Before Abraham was I am...

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The Jews exclaimed, "Now we know that you are demon-possessed! Abraham died and so did the prophets, yet you say that if anyone keeps your word, he will never taste death. Are you greater than our father Abraham? He died, and so did the prophets. Who do you think you are?"Jesus replied, "If I glorify myself, my glory means nothing. My Father, whom you claim as your God, is the one who glorifies me. Though you do not know him, I know him. If I said I did not, I would be a liar like you, but I do know him and keep his word. Your father Abraham rejoiced at the thought of seeing my day; he saw it and was glad." "You are not yet fifty years old," the Jews said to him, "and you have seen Abraham!" "I tell you the truth," Jesus answered, "before Abraham was born, I am!"
John 8:52-59 (ANIV)

"Who do you think you are?" is not only the title of an emotionally manipulative celebrity documentary on the BBC, it is also a key ques…

I Am He

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The woman said... "I know that the Messiah is coming. When he arrives, we'll get the whole story."
"I am he," said Jesus. "You don't have to wait any longer or look any further."
John 4:19-26 (The Message)

This week in our Holy Week Services and Prayer Breakfasts at Dundonald Methodist we're reflecting on some of the outrageous claims of Jesus that are often bracketted together as the "I am" sayings of Jesus... If read without any understanding of historical context, or the miraculous "signs" to bear out what he was saying, Jesus could literally be said to have an ego problem... In this first reflection for Palm Sunday we use as our starting point Jesus' encounter with a Samaritan woman at a well, on a previous return journey from Jerusalem to Galilee.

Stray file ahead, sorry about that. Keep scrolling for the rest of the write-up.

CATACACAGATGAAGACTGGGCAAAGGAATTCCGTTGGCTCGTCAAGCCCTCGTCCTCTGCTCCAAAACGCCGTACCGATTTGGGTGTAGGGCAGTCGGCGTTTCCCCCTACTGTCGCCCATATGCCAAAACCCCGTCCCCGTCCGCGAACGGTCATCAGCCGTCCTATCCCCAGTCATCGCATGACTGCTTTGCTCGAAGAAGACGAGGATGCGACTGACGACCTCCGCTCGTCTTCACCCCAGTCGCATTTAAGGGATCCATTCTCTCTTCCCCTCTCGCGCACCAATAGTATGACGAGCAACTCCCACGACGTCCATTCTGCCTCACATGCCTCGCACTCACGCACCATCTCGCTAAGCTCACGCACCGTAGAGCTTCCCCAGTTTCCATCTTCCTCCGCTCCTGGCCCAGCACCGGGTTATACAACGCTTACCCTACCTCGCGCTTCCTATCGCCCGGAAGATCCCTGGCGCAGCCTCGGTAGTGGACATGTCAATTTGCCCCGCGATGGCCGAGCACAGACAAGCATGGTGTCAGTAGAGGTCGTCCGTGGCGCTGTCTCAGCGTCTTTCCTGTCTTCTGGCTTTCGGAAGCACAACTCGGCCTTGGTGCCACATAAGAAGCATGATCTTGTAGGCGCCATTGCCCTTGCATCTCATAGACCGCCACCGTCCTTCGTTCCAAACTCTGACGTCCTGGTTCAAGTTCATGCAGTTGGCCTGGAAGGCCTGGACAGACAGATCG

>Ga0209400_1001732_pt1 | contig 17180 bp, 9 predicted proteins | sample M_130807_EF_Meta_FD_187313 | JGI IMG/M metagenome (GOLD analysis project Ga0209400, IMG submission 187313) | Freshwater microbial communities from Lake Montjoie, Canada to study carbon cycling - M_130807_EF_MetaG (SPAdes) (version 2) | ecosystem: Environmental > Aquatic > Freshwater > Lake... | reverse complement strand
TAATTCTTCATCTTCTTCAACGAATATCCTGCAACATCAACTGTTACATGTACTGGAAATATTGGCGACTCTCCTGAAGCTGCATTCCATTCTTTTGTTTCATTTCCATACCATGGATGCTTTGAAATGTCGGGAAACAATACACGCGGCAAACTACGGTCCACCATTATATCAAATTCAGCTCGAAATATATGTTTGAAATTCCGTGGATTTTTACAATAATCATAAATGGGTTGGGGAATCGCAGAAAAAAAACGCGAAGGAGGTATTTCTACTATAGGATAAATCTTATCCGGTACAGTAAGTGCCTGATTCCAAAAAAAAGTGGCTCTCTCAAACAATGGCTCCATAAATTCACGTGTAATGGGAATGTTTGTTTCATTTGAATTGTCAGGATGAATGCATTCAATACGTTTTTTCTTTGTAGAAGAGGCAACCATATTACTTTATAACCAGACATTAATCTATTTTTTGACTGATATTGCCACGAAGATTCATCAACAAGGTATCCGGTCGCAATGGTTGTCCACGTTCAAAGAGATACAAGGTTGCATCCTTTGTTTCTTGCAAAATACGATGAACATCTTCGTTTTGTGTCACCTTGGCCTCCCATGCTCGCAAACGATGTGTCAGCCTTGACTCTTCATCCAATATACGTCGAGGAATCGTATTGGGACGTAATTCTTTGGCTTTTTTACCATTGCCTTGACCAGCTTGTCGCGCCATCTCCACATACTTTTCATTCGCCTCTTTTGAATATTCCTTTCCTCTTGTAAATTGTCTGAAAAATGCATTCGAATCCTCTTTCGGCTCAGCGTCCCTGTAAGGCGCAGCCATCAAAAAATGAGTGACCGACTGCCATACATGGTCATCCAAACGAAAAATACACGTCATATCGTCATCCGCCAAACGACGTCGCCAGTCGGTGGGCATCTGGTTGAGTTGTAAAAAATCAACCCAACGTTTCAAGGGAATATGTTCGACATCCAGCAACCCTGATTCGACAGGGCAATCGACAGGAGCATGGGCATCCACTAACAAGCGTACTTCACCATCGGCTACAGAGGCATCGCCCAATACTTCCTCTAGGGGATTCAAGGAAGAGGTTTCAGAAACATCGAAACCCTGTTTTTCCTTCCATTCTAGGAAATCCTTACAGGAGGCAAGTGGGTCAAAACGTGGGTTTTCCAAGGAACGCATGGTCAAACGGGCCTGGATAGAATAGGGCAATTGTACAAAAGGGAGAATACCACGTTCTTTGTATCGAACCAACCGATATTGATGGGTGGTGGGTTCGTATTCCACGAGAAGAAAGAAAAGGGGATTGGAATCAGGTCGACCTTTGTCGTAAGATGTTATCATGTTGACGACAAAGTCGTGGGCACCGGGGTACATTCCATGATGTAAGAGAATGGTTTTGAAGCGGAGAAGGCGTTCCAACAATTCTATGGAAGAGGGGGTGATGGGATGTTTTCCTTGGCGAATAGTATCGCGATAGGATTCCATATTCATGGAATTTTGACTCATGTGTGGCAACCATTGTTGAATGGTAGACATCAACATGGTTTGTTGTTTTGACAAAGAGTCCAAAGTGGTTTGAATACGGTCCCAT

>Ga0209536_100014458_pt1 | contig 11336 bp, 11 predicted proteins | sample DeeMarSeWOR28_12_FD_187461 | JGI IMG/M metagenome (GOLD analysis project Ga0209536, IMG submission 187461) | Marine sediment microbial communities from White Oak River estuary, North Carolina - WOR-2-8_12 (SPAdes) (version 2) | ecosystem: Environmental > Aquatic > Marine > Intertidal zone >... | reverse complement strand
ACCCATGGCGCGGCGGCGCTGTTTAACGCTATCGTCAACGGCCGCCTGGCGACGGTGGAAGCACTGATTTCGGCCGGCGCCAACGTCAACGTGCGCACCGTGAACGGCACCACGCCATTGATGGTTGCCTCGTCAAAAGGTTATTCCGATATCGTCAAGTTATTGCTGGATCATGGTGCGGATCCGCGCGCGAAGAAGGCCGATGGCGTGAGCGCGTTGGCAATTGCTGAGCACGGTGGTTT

REFLECTION
“I am…” Says Jesus…
“I am he…”
The one you’ve been waiting for…
The one you’ve been arguing over…
The one the prophets foretold…
Yet the one who was before the pr…

Singing the Cross

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Back on again over on the Methodist Church in Ireland's Lenten Blog on the Atonement... this time reflecting on Stuart Townend's understanding of what was happening on the cross. That, and the fast approaching shadow of Good Friday has prompted me to list my 6 favourite and 6 least favourite songs about Christ on the cross (excluding the 2 Townend songs, which I quite like despite their theological frailties)... It was going to be 5 of each but I couldn't restrict myself to that Let's start with the stinkers first in no particular order:
Lift High the Cross - has too much of the "crusader" overtones for me...
Sing, my tongue, the glorious battle - for much the same reason as above- indeed probably more so as it as militaristic tosh like this that set the theological context for crusading Christendom, the unholy alliance of Kingdom and Empire. Also don't like "The Royal banners forward go" by the same author, Venantius Fortunatus , for the same r…

A Community that Should be Called Atonement

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Greetings faithful followers... Please forgive the lack of posts recently... I've been busy elsewhere and find I only have a decidely finite amount of time and energy these days... But I promised that I would return with a review of Scot McKnight's "A Community Called Atonement" once I'd finished it and our church book-group had a chance to discuss it...
So here goes, but once again I want to state from the outset that these are my opinions alone, I'm not foisting them on any of the rest of the group... although actually we were fairly unanimous on this one... and it wasn't universal acclaim...
The thing is it all started so well... The editor's preface had claimed that the series to which this book belongs offered "approachable theology" suitable for church small groups... Scot's own prologue offered a helpful analogy of why we need multiple metaphors for the atonement (I've written on that elsewhere), and the title suggested to me a …